Until next time, friends.


Friends, I’d like you to meet Rick Lewis and his wife, Karrin.


Rick dated my Mom in high school and on July 20, 1969, they watched Neil Armstrong become the first man to walk on the moon, through a black and white satellite feed broadcast from space, on a tiny TV set at my Grandparents’ beach cabin in Allyn, WA; the same waterfront paradise where I’ve been staying for the past week.

After my mother died, Rick found me (ahem, Facebook stalked me) and became my pen pal, but we only met in person for the first time yesterday. He hadn’t been out to the beach since that moon landing, nearly fifty years ago. But yesterday afternoon, on a perfect August day, he and his wife came by and piloted their boat toward shore and I jumped in, and we spent the afternoon telling stories and laughing and drinking wine and eating tapas and cruising around Case Inlet, the same body of water that my mother loved her whole life, the same body of water where two summers ago, my Aunt and Uncle and I climbed into a little tin boat and went out to sea to scatter her ashes.


These last few weeks have been a wildly euphoric magic carpet ride, capped by such an incredibly special week at the beach with my family. I almost can’t believe how wonderful it all has been, so much so that I haven’t even really been able to sleep, probably because part of me is afraid this is all some sort of crazy dream.

As I write this, I’m crying, because being this happy has made me realize that I think I’d given up on the idea that I ever would be again. I thought the old Sarah, the sunshine-eyed girl that my Dad used to teasingly call Polyanna, was gone forever. Not because I’m a negative person – quite the opposite – but because for so long everything good seemed to be followed up by something horrifying and tragic and I had spent years crushed underneath the weight of so much sorrow and grief and pain that I simply couldn’t see my way out of it.


I don’t know if it’s God or angels or magic or karma or what, but whatever force is at work in me now, I am just so grateful, grateful, grateful. I didn’t know my heart had the capacity to hold so much joy, but at 35 years old, it feels like I’m finally waking up to the beauty of what it means to be alive.

If you’re going through something, please hold on. Do it for me. Just over a year ago, I was crying so much I developed a paranoid fear of dying from dehydration (doesn’t that sound stupid and hilarious now?), and I was so achingly sad that out of desperation, I started writing myself “Get Well Soon” cards, putting them in the mail, and sending them to myself. I have been to the brink, and I have known real darkness, and somehow, some way, I came out the other side. And life is better and more beautiful than anything I could have ever dreamed. If I can get here from there, then trust me, so can you. Nothing is permanent in this life, my friends, not even our troubles. Believe that. I am living proof.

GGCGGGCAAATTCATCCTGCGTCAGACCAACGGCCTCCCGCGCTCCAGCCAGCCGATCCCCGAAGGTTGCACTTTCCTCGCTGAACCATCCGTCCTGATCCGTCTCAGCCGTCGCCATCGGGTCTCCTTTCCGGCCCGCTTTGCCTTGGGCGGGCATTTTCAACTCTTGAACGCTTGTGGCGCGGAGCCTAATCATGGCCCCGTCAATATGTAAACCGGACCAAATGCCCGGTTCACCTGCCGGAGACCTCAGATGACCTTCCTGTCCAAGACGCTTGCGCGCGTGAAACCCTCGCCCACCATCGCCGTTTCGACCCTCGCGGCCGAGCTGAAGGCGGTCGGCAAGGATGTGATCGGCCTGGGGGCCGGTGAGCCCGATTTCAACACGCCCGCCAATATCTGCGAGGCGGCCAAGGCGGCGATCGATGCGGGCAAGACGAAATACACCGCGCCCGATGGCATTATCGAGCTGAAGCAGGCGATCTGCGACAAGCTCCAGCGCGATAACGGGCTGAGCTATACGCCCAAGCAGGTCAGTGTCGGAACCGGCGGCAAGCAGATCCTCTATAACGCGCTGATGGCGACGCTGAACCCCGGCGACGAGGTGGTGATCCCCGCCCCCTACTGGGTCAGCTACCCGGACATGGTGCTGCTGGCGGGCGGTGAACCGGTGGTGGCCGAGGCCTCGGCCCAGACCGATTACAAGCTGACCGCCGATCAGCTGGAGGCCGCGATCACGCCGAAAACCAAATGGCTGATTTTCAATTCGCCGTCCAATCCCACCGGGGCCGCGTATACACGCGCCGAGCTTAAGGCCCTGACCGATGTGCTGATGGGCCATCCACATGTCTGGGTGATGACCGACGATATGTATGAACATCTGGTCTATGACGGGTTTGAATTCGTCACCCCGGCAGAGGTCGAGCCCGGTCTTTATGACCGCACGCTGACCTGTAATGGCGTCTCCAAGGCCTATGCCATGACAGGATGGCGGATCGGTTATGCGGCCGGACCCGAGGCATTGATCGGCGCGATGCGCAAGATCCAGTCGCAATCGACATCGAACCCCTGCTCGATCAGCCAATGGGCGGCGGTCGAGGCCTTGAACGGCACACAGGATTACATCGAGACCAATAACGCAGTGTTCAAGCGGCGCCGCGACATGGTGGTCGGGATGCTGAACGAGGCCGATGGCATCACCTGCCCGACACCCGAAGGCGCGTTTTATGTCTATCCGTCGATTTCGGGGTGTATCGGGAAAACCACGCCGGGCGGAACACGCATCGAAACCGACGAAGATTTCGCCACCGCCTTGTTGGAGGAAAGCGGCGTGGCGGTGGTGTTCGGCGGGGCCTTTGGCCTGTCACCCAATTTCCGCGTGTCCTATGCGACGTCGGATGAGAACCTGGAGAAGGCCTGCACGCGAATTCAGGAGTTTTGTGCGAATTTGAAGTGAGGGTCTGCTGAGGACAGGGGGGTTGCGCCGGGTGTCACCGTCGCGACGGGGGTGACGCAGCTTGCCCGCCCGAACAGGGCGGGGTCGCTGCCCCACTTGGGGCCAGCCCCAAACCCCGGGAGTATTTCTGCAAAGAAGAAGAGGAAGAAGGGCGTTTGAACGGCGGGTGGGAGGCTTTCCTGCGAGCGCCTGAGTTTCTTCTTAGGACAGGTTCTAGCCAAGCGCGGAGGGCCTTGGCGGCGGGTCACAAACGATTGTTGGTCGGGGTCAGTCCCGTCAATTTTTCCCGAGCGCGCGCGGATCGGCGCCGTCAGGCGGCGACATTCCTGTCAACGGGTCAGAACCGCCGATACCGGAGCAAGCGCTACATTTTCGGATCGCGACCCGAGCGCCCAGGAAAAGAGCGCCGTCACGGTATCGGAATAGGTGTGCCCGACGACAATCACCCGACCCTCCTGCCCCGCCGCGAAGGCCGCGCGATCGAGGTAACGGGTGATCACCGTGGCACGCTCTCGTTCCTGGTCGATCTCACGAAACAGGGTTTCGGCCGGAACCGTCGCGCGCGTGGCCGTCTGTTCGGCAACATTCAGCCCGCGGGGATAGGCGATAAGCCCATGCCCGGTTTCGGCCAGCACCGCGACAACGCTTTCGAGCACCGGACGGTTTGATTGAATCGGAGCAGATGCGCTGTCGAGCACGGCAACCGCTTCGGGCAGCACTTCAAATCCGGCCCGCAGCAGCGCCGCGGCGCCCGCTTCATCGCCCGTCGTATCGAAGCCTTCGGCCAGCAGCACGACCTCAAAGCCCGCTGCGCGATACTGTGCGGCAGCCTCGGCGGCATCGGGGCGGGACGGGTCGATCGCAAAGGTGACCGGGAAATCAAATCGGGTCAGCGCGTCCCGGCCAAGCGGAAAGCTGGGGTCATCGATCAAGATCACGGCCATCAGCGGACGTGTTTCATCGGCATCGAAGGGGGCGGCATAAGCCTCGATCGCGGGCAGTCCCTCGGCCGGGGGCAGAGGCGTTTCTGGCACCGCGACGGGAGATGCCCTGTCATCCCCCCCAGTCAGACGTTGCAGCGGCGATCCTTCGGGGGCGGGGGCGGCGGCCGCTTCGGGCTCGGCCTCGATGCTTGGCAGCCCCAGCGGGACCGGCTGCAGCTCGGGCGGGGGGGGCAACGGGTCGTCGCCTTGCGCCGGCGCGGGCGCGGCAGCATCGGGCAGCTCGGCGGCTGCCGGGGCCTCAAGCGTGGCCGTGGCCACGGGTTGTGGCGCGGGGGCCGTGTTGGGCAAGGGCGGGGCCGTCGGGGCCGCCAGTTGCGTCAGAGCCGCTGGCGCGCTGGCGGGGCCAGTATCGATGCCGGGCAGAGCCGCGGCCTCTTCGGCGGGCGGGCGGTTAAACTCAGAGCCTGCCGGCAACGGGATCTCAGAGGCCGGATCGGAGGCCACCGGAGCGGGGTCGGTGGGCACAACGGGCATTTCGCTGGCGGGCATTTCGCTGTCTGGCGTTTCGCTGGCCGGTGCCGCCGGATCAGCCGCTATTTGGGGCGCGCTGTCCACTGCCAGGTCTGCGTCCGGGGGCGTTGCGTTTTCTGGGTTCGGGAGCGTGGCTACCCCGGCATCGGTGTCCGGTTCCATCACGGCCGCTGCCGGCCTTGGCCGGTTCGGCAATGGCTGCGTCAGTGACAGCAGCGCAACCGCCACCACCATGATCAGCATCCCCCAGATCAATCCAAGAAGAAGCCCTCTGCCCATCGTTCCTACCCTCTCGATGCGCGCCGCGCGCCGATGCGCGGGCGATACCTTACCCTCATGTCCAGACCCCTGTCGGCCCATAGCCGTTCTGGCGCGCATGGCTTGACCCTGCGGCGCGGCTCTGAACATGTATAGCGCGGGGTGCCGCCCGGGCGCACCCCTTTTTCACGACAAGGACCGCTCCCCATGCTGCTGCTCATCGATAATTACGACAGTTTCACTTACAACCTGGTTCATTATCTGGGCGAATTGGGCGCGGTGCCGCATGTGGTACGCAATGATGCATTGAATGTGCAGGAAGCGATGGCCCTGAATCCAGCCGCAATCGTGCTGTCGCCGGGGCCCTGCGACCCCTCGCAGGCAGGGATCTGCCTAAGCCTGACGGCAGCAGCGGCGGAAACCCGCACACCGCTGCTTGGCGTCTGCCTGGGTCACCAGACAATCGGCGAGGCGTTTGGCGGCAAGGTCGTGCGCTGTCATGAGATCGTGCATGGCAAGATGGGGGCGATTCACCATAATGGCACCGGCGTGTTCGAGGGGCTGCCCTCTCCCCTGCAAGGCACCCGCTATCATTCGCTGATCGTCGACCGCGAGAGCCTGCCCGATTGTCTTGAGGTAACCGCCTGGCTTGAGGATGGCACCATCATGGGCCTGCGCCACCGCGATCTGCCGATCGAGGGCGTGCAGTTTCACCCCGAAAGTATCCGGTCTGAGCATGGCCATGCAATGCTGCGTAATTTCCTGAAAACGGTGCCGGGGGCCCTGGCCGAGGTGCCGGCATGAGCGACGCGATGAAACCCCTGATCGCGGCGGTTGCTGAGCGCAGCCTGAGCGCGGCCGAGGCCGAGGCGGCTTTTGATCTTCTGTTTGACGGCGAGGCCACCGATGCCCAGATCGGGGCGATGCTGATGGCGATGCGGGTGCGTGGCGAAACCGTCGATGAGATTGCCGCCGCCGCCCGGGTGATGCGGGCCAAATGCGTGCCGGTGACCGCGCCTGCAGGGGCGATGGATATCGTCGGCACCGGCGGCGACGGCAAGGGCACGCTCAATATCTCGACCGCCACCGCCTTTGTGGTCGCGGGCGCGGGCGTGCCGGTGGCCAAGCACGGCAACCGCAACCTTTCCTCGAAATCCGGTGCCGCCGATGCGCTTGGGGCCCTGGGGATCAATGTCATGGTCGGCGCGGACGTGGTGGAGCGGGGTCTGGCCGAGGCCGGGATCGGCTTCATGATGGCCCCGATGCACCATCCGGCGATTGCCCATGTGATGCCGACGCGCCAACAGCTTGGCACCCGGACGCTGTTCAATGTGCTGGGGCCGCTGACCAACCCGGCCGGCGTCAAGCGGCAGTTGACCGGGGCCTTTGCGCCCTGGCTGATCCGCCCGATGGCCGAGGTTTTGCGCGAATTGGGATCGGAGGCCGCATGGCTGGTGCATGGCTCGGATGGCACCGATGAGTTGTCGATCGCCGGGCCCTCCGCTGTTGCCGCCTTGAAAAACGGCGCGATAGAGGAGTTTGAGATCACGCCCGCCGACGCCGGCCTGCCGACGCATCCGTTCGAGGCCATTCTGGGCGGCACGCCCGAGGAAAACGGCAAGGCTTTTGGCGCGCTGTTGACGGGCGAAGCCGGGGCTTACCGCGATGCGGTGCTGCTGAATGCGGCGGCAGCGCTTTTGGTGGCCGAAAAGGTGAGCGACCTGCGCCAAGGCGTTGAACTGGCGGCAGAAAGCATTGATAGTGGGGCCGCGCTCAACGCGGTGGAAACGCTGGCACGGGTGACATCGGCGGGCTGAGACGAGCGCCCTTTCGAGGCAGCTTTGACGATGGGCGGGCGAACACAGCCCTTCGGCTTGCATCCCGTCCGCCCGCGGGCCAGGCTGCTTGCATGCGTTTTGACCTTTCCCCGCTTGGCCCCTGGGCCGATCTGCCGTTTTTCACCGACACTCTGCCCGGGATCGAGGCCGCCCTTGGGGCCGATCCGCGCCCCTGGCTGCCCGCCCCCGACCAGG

Until next time,




The Great Unknown.

A long December and there’s reason to believe/

Maybe this year will be better than the last/

I can’t remember the last thing that you said as you were leavin’/

Now the days go by so fast.

– Counting Crows


I’m not very good at New Year’s resolutions. Oh sure, I make them. I make them every year, without fail. I’m just not very good at keeping them.

I approach every New Year with renewed enthusiasm, determined that this year will be the year that all of my dreams come true. But anyone who’s ever abandoned their resolve before the close of January will likely agree: it’s one thing to make grand promises in a happy, hopeful champagne haze as the clock strikes midnight, and quite another to do the hard work of goal setting, holding yourself accountable, and meeting the necessary self-imposed deadlines on the way to achieving personal growth.

But this January, I stand on the precipice of a very different year. It’s a year where change is inevitable. A year that has challenged me to live differently. A year that has proposed a dare.

Shortly after my grandfather died, I returned to Los Angeles to discover that the small company I’ve worked at for the last 11 years – essentially my entire adult life – had been sold. There was a new job waiting for me in another state. But not just any state:  it was the state where I was born, where members of my family lived, and where I’d been thinking about moving back to. Surely this was the universe giving me a sign, right?